Brought to you by TheJudge13 chronicler Carlo Carluccio
– 1985: Ayrton Senna’s first Grand Prix victory
On this day in 1985 – Ayrton Senna would not have been allowed to start the race if the regulations were the same as the modern dystopian alternatives.
A news bulletin that evening would possibly have read: “Pole sitter Ayrton Senna was seen sitting in the warm motor-home whilst the race was postponed due to heavy rain. There was talk that the drivers might venture out and dawdle behind the safety car but the most likely outcome is the race will be run in the predicted dry conditions tomorrow…”
Todays cultured TV audience embraces anaesthetised real life events – whilst rejoicing in the most realistic CGI infested movies, with all their associated “life-like” horrific images – because the paymasters tell us it’s safe…
I am eternally grateful that I experienced Formula One before political correctness stabbed its claws in!
I remember the 1988 British Grand Prix wash out – I was there. On television I watched mesmerised as Schumacher dominated the 1996 Spanish Grand Prix or when he collided in blinding rain into Coulthard’s McLaren in the 1998 Belgian race.
There are so many more examples – all of which would have been consigned to the history books – not to legend – if the current rules had existed then.
Following the 1984 Monaco GP, James Hunt described Senna as ‘a staggering talent.’ After only his second event with Lotus the world’s media elevated him to a Championship challenger and if his Lotus hadn’t suffered such appalling reliability throughout the year, he would have been a contender – without doubt. By the 1985 European GP – Alan Henry described him as a ‘miracle’
What actually happened on this day was – the Brazilian opened the leather bound volume marked ‘Legend’ and began transcribing the next chapter.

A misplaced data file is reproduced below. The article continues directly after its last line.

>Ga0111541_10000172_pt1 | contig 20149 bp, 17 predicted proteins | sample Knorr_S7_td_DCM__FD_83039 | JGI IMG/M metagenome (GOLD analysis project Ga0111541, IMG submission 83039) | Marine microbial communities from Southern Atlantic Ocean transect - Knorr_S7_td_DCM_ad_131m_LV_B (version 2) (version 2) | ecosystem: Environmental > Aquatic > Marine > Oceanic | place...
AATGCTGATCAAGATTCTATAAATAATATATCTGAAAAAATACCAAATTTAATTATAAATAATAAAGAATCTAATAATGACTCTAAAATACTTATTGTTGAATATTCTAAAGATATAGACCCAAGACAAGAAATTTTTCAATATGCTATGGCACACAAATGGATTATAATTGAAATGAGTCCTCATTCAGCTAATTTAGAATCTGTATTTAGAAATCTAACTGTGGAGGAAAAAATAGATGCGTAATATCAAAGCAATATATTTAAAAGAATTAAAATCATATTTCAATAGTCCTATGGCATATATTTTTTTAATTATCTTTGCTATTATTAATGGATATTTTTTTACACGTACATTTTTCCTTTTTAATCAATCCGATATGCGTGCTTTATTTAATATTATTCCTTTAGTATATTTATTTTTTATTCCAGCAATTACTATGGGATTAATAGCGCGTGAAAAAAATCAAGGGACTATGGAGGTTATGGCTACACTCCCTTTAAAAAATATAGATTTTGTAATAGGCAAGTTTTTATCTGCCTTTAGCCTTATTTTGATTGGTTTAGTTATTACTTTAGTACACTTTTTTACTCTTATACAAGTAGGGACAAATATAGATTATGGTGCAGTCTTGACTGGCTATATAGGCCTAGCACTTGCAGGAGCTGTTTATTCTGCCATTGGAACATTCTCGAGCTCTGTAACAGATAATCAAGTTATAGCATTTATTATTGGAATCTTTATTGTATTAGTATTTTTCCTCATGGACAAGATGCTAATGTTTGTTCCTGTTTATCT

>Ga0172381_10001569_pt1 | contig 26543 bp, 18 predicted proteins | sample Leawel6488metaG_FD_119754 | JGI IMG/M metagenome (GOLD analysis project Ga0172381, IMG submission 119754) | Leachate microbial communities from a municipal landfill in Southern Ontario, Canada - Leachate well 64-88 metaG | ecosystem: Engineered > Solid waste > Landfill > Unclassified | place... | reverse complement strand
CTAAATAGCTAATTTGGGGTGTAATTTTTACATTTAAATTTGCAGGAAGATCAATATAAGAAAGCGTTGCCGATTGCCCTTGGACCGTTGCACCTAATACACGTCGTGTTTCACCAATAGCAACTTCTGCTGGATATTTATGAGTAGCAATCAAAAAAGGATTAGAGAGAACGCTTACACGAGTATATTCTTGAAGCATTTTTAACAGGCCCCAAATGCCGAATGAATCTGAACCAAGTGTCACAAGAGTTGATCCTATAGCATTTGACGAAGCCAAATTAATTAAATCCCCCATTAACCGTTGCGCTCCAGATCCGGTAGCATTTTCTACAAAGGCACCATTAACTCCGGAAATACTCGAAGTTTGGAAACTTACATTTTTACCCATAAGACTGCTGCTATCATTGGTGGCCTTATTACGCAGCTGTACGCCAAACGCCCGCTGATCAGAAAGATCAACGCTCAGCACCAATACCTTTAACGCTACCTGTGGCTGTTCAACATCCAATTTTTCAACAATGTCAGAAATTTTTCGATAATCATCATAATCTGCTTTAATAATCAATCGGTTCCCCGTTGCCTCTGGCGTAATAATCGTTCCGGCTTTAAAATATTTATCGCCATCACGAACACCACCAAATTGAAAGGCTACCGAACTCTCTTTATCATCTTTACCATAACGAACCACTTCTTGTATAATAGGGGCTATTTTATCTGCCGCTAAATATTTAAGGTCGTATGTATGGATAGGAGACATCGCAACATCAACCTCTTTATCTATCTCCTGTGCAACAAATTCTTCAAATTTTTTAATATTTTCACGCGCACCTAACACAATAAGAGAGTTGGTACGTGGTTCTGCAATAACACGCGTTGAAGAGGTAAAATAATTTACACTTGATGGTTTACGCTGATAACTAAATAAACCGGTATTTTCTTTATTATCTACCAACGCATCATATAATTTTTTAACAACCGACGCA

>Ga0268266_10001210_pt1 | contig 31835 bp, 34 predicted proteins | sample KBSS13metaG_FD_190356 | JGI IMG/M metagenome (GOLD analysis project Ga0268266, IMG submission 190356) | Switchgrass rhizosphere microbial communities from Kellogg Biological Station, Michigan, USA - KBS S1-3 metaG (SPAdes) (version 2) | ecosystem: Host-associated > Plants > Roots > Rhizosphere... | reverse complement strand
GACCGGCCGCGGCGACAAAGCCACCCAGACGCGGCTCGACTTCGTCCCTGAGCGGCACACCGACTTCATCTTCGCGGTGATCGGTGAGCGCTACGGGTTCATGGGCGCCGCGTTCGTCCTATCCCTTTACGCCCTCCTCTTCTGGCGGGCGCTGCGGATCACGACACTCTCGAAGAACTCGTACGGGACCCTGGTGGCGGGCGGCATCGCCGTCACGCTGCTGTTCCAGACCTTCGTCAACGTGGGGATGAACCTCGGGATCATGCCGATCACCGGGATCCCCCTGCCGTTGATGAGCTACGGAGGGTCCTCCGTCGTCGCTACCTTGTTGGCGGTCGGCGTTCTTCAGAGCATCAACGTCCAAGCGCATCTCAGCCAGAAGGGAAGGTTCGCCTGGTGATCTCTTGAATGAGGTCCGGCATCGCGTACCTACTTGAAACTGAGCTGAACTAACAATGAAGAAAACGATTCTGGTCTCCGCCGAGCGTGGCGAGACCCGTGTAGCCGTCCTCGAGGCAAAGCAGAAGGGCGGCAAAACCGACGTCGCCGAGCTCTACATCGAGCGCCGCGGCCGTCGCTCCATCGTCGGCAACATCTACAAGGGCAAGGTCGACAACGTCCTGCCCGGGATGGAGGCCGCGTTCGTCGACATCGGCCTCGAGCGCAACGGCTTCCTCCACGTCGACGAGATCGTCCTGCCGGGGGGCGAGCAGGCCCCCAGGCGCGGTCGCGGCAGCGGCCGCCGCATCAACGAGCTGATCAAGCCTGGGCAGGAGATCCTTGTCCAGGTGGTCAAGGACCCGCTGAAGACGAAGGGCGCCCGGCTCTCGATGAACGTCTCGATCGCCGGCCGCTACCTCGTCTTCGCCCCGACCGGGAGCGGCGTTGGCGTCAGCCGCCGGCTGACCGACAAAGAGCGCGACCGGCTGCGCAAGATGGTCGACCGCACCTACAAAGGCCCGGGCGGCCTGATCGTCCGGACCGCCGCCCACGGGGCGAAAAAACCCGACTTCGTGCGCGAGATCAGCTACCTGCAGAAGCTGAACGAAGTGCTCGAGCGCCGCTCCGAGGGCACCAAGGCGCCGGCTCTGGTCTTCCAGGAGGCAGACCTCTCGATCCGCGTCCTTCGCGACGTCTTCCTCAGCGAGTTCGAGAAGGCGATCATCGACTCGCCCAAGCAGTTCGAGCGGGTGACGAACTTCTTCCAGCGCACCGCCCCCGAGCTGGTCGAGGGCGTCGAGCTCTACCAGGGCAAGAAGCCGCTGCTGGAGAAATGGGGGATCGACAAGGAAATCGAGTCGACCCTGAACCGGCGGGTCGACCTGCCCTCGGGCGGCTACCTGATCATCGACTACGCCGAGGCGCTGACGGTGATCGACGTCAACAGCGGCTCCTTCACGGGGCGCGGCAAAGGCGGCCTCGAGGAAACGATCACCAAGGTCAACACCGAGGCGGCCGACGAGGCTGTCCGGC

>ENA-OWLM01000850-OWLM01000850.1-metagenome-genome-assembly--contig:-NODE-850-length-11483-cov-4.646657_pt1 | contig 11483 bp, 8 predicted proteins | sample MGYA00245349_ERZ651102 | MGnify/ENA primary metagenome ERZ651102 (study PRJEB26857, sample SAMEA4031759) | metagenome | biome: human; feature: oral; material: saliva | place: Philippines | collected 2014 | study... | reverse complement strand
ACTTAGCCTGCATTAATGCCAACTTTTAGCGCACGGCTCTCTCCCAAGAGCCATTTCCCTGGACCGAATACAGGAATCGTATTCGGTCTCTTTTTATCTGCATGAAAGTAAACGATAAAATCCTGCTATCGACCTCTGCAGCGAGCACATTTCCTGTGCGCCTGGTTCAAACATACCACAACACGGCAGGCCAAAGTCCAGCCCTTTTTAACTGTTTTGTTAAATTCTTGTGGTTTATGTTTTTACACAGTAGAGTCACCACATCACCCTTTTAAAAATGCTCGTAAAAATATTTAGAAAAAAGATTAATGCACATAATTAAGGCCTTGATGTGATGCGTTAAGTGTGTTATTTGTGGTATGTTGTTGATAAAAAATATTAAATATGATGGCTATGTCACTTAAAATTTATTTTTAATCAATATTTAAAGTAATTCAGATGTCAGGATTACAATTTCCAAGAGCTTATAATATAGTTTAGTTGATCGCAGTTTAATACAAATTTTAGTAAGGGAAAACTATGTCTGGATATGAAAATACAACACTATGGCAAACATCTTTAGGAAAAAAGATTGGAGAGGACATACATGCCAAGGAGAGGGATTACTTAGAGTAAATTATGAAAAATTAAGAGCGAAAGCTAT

Senna made a clean get-away from pole position and entered the first corner with a clear road ahead of him. Sixty seven laps later he took the chequered flag with only Michele Alboreto on the same lap. He had taken his first victory in emphatic style with fastest lap to complete this stunning demonstration – making everybody else look ordinary. It was his sixteenth Grand Prix..
Afterwards, the usually reserved Brazilian let himself go, his belts undone and practically launched himself from the car.
When asked by the press how he’d found the race he replied: “The big danger was that conditions changed all the time. Sometimes the rain was very heavy sometimes not. I couldn’t see anything at all behind me it was difficult even to keep the car in a straight line sometimes.”
Some years later when Senna was asked about highlights of his career he recalled: “One of the best moments of my career was my first victory in Formula One, in Portugal, in the rain. It was also the first pole of my career and together with my first championship was one of the best, if not the best moment of my career so far. It was a race full of memories, full of excitement. It is something that I am going to keep in my mind for the rest of my life, that’s for sure.”
It has remained in the minds of all motor racing fans ever since.